From the start, it was "clear that TFBSO was unable to accomplish its overall goals. Specifically, the lack of a clear mission and strategy combined with poor coordination, planning, contracting, and oversight led to conflict with [other] U.S. agencies and waste," the report said.
"Furthermore, of the more than $675 million in obligations contained in contracts that we were able to review, TFBSO obligated only $316.3 million to contracts directly supporting projects in Afghanistan. The remaining $359.5 million went to indirect and support costs," SIGAR said.
"TFBSO often attempted to execute projects on timelines that were overly ambitious," the report said, and its managers "often had unrealistic assumptions in project execution and did not account for the realities of operating in Afghanistan."
SIGAR cited as an example the $435,500 contract with the Al Ehsan Construction Company and Tak Dana Dry and Fresh Fruit Processing to construct and equip a pomegranate cold storage facility.
According to contract documents, Al Ehsan completed its construction work for a pomegranate storage "shell building," but "when we visited the site on April 3, 2017, we found no evidence that the shell building existed," SIGAR said.
Finally this morning, a stark reminder that maybe our endless wars here actually are stretching the military to the breaking point. Remember last summer, when it seemed like there was an incident with the US Navy about every other week? Senator McCain demanded changes,
which never occurred, to reduce sailor workload whilst deployed. Instead, the Fleet Commander thinks sailors should work "better", even when fatigued.
This isn't going to end well.
In the wake of two deadly ship collisions in the Pacific last summer, sailor fatigue was cited as a contributing factor to crucial errors that resulted in the disasters.
Senate Armed Services Committee Chairman John McCain, astounded by reports of 100-hour work weeks for some ship crews, demanded immediate change, predicting more tragedies if this trend continued.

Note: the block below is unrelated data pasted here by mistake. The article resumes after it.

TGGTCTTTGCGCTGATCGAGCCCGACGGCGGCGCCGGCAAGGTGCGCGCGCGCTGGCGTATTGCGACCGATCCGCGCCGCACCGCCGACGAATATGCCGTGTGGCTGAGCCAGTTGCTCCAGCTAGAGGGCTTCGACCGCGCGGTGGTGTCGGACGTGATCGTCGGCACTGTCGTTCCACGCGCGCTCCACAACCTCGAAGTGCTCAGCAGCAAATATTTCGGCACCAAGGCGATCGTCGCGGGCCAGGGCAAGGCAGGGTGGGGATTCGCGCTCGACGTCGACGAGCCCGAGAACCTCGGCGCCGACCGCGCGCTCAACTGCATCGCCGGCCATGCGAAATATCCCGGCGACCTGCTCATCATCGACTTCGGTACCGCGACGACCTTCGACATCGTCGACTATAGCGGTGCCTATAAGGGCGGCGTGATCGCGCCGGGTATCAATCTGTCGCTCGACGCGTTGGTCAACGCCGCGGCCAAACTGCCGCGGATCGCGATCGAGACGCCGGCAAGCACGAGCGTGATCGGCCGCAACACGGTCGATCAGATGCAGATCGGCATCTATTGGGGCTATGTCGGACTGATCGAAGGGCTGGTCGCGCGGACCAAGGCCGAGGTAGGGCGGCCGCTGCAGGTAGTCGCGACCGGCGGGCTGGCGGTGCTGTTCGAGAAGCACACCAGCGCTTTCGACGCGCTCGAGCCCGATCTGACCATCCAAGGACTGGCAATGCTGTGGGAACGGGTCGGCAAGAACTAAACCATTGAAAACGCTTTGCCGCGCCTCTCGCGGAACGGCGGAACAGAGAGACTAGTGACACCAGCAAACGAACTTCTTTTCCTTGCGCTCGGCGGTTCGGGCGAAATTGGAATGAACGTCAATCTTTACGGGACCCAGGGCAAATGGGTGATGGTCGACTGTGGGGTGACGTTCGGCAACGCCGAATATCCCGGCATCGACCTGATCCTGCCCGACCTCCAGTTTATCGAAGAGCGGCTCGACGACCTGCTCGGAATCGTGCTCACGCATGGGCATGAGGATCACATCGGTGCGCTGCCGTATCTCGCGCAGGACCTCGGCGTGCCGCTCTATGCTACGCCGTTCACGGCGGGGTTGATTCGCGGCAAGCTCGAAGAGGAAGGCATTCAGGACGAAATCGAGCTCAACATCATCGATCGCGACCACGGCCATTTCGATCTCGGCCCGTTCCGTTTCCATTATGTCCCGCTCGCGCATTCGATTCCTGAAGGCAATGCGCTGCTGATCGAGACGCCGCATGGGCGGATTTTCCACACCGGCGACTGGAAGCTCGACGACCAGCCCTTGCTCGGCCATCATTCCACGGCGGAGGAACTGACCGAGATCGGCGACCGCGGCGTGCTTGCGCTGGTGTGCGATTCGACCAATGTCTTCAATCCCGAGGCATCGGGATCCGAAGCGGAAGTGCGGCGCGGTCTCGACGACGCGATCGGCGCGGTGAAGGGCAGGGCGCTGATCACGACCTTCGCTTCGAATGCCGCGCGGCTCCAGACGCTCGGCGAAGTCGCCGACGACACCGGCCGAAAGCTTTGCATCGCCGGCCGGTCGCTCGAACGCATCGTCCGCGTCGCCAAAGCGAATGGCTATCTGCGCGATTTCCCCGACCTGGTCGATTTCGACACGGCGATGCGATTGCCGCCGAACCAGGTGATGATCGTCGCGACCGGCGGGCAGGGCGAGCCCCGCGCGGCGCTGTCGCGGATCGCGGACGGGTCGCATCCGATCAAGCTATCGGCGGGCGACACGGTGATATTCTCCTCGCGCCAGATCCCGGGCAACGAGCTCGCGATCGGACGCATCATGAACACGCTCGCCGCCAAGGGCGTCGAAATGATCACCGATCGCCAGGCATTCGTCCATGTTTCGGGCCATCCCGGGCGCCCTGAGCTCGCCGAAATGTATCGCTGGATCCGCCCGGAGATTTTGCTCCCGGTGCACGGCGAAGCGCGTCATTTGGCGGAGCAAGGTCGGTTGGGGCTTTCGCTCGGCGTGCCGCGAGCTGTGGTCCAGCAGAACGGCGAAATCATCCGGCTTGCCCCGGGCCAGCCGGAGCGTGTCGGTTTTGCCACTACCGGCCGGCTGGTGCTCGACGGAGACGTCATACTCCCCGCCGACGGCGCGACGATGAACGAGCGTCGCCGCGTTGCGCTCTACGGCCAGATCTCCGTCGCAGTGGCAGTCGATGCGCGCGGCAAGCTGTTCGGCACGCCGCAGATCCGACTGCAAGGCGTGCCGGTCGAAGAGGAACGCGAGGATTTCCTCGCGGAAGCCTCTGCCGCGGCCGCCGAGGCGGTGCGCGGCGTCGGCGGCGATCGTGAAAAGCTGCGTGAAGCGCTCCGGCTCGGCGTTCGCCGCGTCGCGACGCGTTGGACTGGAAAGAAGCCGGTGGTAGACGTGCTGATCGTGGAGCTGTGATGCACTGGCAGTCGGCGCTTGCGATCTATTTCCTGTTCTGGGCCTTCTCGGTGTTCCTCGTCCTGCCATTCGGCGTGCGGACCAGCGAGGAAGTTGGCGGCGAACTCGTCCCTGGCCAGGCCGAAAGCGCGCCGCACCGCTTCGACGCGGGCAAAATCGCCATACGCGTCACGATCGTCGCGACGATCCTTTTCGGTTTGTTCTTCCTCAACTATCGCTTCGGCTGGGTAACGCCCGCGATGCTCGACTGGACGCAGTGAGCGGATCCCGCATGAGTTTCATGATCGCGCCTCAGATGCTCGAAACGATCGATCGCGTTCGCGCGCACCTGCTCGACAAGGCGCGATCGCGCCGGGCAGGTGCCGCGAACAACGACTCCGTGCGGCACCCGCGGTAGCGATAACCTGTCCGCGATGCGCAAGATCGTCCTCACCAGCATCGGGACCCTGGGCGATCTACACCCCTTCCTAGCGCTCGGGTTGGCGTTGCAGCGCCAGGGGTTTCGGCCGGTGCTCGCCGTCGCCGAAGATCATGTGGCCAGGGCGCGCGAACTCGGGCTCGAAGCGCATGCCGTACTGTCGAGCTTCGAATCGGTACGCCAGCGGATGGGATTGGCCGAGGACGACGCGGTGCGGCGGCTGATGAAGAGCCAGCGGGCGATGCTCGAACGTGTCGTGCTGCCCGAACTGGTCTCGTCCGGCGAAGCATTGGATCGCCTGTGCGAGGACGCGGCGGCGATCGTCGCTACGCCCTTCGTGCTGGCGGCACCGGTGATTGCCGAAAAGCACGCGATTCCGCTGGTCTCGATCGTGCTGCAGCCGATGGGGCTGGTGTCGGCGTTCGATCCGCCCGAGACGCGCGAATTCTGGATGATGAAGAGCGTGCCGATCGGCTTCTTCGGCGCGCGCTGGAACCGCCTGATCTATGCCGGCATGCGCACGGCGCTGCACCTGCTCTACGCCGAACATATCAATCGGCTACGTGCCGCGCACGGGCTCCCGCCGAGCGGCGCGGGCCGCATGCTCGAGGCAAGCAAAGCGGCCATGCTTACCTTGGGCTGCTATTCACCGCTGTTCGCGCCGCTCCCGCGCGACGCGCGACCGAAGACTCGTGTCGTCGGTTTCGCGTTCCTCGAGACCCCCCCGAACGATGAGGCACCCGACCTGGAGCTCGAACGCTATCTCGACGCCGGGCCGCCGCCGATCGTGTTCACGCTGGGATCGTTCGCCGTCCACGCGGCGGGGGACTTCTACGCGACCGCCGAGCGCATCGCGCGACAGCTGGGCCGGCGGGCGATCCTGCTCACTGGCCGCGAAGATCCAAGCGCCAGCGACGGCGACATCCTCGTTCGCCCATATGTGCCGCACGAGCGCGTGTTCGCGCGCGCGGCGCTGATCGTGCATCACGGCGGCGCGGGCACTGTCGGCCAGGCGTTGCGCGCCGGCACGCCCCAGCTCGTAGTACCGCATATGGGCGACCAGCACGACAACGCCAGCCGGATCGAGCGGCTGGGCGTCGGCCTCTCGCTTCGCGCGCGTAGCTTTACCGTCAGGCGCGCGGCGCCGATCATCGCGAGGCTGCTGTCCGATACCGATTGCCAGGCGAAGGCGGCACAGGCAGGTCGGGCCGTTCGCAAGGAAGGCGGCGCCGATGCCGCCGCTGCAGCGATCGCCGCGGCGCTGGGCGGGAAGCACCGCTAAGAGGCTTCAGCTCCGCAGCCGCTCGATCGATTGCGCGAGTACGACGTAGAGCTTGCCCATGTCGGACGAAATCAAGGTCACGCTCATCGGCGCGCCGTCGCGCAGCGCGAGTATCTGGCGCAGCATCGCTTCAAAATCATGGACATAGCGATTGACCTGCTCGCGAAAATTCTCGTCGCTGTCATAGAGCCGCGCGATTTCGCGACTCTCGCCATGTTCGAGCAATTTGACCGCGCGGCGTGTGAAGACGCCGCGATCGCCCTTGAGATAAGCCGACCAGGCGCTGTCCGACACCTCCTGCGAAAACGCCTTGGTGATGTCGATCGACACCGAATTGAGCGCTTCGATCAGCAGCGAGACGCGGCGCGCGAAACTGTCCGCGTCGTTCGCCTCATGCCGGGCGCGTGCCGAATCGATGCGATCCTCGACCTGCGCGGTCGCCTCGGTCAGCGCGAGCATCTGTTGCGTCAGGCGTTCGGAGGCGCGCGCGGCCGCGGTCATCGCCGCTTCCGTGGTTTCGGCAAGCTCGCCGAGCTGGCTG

The Navy has taken steps to get sailors more sleep, implementing new schedules designed to guarantee more consistent rest and ensure sailors have a circadian routine.
But the head of U.S. Fleet Forces Command, Adm. Phil Davidson, says sailors also need to get used to working better while sleep deprived or physically worn out.
Davidson oversaw the comprehensive review commissioned by the Navy following the second deadly disaster, the collision of the destroyer USS John S. McCain with a commercial vessel in August. Ten sailors died as a result of the collision.
"One of the things that leaps out is, you've got to be able to handle fatigue. This is about more than just, 'Hey, the routine is too much,' " Davidson said.
"If you saw the investigations directly on what transpired on [destroyer] Fitzgerald and McCain after the collisions, and the leaders that have to cope with fatigue, whether it's the lack of sleep or whether it's the physical exertion of it all, there is some component there that is not robustly tested in the fleet. We really have to take a look at that," he said.
Speaking to Military.com following his talk, Davidson said sailors first of all need to understand fatigue and the effect it has on performance. While the way forward on training to handle fatigue isn't completely clear, he indicated that sailors must come to terms with the fact that they will be asked to fight while exhausted.
"I've got to be able to teach my people that they can't necessarily throw off the pack every day after 16 hours in a combat environment," he said. "They are going to have to figure out how to manage the routine and their people and understand the risk of, who's on watch and, am I going to stand on this watch and you can fight, kind of a protracted action. And oh, by the way, retain sufficient reserve so if you have to do a big damage-control effort, a big resupply of the ship ... that they've got the skills to do that."
Studies have likened the effects of sleep deprivation to being under the influence of alcohol. The longer people go without sleep, studies show, the slower their reaction time and the more impaired their cognitive capabilities.